Databases and Tools for the Independent WordPress Developer I'm going to outline tools that I find immensely useful when it comes to working with databases.

Admittedly, the last post in this series was quite long. However, that’s not going to be how the overall series of posts articles are going to go.

Preparing a development environment is arguably one of the largest steps required, thus the need for having a lengthy, detailed guide for how to do it.

Remember that WordPress is a database-backed PHP-based web application.

This is all jargon for basically saying that it’s an application primarily written in PHP that needs a database to store its information.

As of the last post, we have the web server and PHP installed and set up, but we’re still missing the database. Luckily, the last post laid the foundation for what we need to get the database installed, set up, and ready for a local WordPress installation.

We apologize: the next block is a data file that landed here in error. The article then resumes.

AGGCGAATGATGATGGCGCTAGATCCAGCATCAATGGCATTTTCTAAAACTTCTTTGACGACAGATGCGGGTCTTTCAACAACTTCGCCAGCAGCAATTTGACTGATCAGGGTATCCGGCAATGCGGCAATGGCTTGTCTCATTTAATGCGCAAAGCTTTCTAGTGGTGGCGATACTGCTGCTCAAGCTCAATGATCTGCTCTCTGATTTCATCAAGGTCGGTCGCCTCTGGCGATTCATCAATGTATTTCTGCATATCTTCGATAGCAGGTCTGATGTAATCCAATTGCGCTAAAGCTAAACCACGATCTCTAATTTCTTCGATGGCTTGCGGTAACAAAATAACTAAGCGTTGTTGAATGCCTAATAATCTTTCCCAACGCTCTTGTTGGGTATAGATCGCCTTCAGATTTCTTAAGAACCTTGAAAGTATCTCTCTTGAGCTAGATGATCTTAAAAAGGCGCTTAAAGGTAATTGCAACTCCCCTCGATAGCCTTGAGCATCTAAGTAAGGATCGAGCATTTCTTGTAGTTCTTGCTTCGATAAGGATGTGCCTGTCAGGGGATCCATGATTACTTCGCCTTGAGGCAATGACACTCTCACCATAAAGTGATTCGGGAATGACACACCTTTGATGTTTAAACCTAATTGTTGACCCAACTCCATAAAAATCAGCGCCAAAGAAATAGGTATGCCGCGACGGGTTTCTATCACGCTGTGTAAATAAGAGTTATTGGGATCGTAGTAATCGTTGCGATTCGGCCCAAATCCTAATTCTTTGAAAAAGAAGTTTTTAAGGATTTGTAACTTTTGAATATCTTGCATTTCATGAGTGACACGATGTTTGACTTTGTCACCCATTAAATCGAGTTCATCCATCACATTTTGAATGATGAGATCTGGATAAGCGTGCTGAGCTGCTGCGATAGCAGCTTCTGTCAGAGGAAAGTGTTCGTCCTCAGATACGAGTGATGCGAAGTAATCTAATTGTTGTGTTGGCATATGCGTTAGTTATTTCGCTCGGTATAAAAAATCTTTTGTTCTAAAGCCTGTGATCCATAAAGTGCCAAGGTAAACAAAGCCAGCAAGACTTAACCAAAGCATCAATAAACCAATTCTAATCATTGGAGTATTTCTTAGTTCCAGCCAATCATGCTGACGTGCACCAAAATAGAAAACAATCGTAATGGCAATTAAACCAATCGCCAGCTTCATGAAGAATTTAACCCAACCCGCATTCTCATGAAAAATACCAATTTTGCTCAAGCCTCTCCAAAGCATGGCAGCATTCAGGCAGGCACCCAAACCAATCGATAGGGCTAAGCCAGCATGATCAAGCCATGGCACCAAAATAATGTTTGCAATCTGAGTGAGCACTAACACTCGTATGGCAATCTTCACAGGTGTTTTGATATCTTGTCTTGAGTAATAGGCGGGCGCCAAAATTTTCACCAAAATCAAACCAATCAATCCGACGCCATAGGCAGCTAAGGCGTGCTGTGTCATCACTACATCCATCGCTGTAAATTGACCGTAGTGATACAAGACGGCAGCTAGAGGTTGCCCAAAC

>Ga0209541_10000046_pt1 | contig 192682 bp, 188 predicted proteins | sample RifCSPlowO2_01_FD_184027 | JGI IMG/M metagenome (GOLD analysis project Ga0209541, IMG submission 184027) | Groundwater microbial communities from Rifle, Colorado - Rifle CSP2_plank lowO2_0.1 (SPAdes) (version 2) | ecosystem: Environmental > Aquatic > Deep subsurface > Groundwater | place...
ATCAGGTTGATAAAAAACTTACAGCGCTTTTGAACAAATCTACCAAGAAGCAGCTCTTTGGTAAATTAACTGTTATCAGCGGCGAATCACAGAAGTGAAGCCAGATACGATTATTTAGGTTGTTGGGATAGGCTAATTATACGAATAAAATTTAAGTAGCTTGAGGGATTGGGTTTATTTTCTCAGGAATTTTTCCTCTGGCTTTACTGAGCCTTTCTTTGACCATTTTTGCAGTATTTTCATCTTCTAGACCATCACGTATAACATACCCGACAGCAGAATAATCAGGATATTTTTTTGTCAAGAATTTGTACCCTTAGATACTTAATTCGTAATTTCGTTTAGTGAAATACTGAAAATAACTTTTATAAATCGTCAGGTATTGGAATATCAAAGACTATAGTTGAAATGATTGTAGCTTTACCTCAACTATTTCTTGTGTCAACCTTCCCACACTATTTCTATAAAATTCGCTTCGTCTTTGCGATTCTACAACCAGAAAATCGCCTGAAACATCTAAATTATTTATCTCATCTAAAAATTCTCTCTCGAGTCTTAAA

Independent WordPress Developer: MySQL Version

In addition to covering how to do that, though, I’m also going to outline tools that I find immensely useful when it comes to working with databases on your local machine.

Recall, though, that this series of articles is not meant to be theoretical, but practical. Furthermore, it’s meant to get you from having nothing to having everything you need to build high-quality, WordPress-based products in as little time as possible.

It just so happens that a lot of this time is spent getting the local development environment set up.

With that said, let’s continue and focus on what’s required to get the database set up and with how we can interact with the database server to begin creating what we need for our local WordPress installation.

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Finally, this is, of course, the last piece of software required to get you up and running with developing things on top of WordPress (your IDE and tools not-with-standing).